Sometimes we need to be reminded that everything that happens in our lives is a bridge to somewhere. Even if you seem to be trolling peacefully along and the bridge falls out from beneath you. Yesterday afternoon, I made my way to campus, my daughter in tow, for an event the Honors College was hosting, a session with Pittsburgher Bill Deasy. Deasy, a former member of the band The Gathering Field that had the hit "Lost in America" in the mid-90s, is now a singer, songwriter, novelist, and screenwriter.
When I was 18, the first time I heard Deasy play, I was an awful lot like those freshmen sitting in the audience yesterday. I felt invincible, as though the whole world really was at my feet. As I looked around at their faces, I could see that youthful, rather distrustful sheen, that look that says, "Yeah, yeah, yeah, I've heard this all before. The best laid plans often go astray. That's something that all of you adults say." And I'm sure Deasy, almost 20 years ago, felt invincible also, strumming away at his guitar on the border of big things - a recording contract, stardom, 10,000 fans singing along with every word of his songs. Now, almost 20 years later, I think I can truly appreciate his words, how easy it really is to get lost in America and how much struggle it takes to remain passionate about your early dreams and ambitions. Which is, in the end, a battle worth fighting.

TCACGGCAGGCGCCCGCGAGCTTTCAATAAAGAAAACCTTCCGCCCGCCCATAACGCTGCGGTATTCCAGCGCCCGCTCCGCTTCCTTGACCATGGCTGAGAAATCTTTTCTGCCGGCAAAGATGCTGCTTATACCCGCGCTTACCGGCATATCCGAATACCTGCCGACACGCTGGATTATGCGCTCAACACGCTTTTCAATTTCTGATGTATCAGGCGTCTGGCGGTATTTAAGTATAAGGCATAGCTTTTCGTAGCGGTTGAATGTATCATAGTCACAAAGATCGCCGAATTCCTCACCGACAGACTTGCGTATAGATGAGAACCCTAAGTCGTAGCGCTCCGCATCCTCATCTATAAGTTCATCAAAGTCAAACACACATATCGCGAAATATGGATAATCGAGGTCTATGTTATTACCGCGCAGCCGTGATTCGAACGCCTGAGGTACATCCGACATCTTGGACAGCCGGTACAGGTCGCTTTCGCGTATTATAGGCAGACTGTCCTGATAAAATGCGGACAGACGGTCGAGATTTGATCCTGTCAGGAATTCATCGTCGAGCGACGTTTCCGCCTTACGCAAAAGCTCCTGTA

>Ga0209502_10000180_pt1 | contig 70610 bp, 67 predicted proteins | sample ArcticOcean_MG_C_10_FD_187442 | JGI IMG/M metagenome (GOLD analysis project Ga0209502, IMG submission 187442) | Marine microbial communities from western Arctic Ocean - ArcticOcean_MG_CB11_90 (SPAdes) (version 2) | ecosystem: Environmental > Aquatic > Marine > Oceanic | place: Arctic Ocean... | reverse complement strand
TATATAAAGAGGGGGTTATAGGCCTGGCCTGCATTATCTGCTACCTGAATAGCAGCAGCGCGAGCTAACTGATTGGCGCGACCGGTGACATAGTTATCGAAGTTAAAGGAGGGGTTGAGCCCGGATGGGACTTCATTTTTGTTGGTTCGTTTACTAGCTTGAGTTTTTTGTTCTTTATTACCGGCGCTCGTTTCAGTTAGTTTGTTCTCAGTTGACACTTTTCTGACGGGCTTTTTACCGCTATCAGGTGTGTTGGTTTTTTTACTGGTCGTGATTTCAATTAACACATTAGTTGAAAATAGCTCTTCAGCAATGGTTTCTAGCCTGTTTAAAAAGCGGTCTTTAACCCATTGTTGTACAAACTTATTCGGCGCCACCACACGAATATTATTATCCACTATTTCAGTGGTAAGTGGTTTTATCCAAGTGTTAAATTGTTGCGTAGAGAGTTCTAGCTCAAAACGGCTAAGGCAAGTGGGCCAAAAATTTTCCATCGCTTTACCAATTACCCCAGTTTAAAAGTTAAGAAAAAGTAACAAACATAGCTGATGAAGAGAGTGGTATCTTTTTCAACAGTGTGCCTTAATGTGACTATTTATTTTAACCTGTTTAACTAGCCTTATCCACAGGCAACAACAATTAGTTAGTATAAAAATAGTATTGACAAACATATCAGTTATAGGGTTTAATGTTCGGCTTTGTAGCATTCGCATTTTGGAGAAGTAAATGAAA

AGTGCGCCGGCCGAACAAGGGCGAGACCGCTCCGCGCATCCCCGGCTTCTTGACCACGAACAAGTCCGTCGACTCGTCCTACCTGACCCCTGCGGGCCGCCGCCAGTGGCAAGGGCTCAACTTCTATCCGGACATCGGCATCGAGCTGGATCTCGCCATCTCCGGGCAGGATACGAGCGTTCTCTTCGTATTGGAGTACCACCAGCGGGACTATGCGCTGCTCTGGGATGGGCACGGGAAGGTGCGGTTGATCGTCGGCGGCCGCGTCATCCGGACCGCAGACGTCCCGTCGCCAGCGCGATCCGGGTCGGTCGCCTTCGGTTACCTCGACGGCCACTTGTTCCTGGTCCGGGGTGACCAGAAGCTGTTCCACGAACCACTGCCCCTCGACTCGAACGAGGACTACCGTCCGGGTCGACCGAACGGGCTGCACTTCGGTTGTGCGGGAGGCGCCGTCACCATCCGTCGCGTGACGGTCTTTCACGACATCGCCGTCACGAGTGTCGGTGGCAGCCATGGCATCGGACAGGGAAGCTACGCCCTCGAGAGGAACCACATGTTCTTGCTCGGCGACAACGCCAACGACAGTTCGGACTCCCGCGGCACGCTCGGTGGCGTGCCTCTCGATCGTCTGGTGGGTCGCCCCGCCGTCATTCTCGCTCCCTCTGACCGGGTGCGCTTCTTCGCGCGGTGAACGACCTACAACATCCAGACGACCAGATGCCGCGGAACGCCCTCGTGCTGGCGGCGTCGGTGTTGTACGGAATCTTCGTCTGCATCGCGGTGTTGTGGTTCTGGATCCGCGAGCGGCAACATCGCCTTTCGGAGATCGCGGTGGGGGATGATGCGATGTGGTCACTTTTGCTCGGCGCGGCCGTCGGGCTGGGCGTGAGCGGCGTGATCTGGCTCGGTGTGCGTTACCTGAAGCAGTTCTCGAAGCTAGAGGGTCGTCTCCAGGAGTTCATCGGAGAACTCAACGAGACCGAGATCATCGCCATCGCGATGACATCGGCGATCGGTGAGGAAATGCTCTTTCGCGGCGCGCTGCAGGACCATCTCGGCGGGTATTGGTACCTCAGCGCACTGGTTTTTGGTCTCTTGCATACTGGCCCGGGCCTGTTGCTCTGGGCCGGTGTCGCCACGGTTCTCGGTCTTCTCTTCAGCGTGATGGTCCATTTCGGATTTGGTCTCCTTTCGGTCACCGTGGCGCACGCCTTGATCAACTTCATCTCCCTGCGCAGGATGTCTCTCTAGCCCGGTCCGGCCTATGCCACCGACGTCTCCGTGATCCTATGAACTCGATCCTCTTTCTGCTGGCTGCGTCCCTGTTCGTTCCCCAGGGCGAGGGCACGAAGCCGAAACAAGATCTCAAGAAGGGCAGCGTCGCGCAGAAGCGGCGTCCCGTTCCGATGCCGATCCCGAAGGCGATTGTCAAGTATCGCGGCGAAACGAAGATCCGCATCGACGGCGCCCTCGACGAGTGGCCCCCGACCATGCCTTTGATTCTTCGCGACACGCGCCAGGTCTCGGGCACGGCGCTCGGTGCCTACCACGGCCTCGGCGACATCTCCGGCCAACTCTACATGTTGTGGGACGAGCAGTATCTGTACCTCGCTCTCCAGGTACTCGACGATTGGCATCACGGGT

Everything is a bridge to somewhere. If you keep your eyes wide open, your wits about you, and your passions alive.